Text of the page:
There was one point in what the noble Lord said that it would be useful to put on the record again. A lot of the Minister’s statement was concerned with making the case that these changes, which are in practice quite narrow, will make a huge difference to the insolvency arrangements. At the end of my remarks I will come to a couple of points on the broader picture here.

In truth, the main debates we had on the Bills that led to this statutory instrument were about the rule of 10. A lot of weight and some cost savings were put on the idea that control of the liquidations and insolvencies mentioned in the statutory instrument had passed too far away from creditors across to insolvency practitioners. Indeed, the question of fees still needs to be addressed. The arguments used and the decisions that came up did not back up that assertion.

Ultimately, the proposal was to abolish the meeting of creditors, at which some exercise by creditors could be played out in full. The point was made by so many people around the business and many insolvency practitioners that the creditors’ meeting was really the meat of any insolvency. I am sure that the noble Lord, Lord Palmer, would say the same, even though he is not a direct practitioner: it is only when you get the creditors around the table with the IP person that you get the chance to work out exactly what will come and how much will be paid to each of them.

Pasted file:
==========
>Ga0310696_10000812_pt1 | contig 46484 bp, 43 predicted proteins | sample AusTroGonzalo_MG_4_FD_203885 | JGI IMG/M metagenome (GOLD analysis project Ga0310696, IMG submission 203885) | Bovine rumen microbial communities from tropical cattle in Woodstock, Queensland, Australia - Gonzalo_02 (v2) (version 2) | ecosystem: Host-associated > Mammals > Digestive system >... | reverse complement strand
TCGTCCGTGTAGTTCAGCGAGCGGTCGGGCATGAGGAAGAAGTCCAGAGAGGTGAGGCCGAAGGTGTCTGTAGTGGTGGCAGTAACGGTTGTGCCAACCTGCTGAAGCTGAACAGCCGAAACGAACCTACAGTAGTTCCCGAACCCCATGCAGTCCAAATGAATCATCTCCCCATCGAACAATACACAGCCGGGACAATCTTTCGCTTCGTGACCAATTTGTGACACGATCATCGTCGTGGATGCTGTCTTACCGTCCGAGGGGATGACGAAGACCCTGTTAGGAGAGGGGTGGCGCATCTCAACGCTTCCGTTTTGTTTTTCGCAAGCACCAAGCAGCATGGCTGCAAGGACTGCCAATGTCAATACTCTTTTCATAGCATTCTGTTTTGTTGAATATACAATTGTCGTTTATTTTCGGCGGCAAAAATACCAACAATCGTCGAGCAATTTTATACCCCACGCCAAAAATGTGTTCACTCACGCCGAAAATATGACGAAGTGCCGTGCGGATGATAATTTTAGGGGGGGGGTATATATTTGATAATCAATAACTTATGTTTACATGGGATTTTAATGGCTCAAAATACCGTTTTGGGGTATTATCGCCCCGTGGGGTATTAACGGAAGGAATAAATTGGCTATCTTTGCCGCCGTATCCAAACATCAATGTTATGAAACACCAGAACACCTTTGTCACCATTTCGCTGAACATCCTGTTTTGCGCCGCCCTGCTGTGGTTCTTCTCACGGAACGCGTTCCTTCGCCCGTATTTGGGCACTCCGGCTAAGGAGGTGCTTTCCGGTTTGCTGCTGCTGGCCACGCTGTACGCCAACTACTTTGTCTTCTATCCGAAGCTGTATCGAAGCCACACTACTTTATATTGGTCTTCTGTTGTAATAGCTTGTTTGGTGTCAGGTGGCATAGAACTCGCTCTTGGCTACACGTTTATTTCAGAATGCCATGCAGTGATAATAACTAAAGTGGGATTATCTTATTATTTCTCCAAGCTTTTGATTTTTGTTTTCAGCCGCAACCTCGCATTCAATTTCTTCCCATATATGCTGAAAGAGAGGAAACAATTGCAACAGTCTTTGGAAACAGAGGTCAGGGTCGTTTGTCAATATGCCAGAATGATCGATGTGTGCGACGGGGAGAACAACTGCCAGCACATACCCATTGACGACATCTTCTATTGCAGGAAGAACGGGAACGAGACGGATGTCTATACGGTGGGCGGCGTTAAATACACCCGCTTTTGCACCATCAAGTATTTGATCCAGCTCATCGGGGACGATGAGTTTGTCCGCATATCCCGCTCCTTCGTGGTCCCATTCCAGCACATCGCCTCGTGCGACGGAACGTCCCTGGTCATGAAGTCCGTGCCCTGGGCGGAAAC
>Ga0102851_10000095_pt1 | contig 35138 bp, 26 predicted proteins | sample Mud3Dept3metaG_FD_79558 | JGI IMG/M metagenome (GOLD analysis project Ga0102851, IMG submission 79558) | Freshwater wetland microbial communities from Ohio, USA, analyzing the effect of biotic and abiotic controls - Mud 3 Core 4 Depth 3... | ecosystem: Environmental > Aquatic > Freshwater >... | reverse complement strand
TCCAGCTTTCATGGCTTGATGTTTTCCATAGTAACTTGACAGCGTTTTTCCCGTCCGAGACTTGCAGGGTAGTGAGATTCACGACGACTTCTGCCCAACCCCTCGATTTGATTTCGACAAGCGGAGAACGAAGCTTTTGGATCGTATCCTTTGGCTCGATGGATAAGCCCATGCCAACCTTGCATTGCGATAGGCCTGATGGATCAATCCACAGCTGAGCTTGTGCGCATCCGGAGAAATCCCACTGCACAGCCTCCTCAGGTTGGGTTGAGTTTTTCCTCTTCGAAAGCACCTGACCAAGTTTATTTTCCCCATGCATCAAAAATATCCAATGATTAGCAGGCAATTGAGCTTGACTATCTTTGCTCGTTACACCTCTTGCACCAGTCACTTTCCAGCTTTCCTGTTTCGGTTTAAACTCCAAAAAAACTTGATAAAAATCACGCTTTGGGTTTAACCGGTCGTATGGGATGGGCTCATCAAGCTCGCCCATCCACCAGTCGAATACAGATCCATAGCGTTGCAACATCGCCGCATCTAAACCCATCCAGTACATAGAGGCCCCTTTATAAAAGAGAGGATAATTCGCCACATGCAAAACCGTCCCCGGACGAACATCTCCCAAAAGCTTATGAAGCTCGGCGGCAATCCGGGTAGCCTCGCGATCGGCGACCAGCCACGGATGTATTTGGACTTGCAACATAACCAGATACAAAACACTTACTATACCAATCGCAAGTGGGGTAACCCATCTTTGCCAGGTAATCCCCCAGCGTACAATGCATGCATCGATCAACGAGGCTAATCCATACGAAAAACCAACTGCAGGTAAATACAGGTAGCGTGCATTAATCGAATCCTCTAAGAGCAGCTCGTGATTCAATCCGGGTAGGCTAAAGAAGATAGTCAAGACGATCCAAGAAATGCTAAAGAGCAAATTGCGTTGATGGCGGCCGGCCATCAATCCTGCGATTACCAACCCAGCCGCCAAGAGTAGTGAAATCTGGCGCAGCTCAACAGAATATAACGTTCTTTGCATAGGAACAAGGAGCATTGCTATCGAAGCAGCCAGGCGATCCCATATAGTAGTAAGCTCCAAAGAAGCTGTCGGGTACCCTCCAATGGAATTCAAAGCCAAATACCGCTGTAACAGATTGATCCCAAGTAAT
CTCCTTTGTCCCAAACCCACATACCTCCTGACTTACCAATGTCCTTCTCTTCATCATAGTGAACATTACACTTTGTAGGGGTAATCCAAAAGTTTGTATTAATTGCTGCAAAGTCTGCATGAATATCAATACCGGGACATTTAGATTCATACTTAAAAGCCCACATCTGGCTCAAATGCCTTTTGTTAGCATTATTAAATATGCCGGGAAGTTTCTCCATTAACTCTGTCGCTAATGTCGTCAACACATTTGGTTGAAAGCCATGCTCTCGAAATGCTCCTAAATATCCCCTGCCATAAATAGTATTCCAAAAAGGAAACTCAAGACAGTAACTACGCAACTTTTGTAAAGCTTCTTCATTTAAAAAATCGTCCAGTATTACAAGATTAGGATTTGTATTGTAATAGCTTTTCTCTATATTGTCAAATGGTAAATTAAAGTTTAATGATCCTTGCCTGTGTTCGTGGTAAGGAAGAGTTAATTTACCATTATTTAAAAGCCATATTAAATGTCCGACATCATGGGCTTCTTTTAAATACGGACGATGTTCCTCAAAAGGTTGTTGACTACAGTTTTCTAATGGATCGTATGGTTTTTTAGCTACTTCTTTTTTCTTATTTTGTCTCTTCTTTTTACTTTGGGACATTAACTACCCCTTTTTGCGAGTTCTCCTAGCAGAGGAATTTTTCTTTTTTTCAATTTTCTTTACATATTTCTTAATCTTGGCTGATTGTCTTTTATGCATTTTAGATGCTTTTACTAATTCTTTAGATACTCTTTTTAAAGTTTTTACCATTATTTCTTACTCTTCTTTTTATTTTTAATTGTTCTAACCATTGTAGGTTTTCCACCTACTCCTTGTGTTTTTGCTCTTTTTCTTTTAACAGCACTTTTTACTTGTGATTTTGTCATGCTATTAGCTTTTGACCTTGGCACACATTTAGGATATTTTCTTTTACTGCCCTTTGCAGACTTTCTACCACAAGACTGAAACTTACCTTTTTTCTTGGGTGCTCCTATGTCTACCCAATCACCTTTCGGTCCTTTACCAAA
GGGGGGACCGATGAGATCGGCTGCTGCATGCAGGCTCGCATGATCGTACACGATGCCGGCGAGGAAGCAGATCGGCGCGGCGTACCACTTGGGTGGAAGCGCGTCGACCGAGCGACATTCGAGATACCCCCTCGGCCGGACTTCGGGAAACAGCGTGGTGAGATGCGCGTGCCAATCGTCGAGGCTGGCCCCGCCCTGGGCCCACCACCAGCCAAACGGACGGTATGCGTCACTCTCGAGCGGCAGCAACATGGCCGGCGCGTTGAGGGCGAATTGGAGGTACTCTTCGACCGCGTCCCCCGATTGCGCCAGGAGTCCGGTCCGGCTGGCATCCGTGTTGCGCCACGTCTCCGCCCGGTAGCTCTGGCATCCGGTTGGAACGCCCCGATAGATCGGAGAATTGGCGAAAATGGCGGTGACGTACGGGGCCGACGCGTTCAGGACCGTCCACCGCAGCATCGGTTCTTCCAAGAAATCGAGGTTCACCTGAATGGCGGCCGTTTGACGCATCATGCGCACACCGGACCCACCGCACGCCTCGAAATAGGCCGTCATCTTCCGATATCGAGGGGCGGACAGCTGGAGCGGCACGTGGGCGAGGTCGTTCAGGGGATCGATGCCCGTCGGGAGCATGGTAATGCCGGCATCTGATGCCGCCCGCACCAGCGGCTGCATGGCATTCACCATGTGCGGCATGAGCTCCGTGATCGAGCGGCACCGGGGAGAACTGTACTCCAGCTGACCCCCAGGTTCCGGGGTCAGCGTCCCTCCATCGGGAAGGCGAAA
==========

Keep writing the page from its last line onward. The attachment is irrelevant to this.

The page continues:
There was also an assumption behind the Bill that was not borne out in practice, which is that all creditors are equal, that somehow the decisions would always be accepted by a group of creditors if they were brought together and that that could therefore be replicated in a virtual space. That is not the case. In most small business insolvencies there is usually a major creditor—usually a bank—that is completely intransigent. The problem is not one of trying to resolve how much is divvied up between them, but trying to get the bank to agree to terms that do not freeze out the smaller creditors, many of whose businesses will suffer if they cannot get the proceeds from the insolvency.

The compromise position that we came up with of a rule of 10 was that you could have a meeting if it was 10% by value of the creditors, 10% of the number of creditors or 10 creditors. It was an uncomfortable compromise. I am sure that the Box would agree that we did not find a very good position on this, but it was the best way of trying to balance those competing issues that I have identified. The overbearing behaviour of the single big creditor, the difficulty of trying to reach out to the smaller creditors and the position of the insolvency practitioner as the person who ran this all play against the creditors being in control. We should not underplay that point.

It is true that the new technologies will help. The noble Baroness did not mention the change in the language, but it is quite striking in these regulations, with a move away from “meetings must be held” to “processes may be carried out”—from the negative, “You are in problems if you do not do it this way”, to the permissive, “If you do it this way, there is a recognition of how it will happen”. That will prove more beneficial in the long run than much of what we have been talking about. Nevertheless, we broadly support what has happened. These are the natural consequences of the discussions held during the passage of the Small Business, Enterprise and Employment Bill and the Deregulation Bill. They are appropriate and I am extremely grateful to see that they will be brought in on 6 April.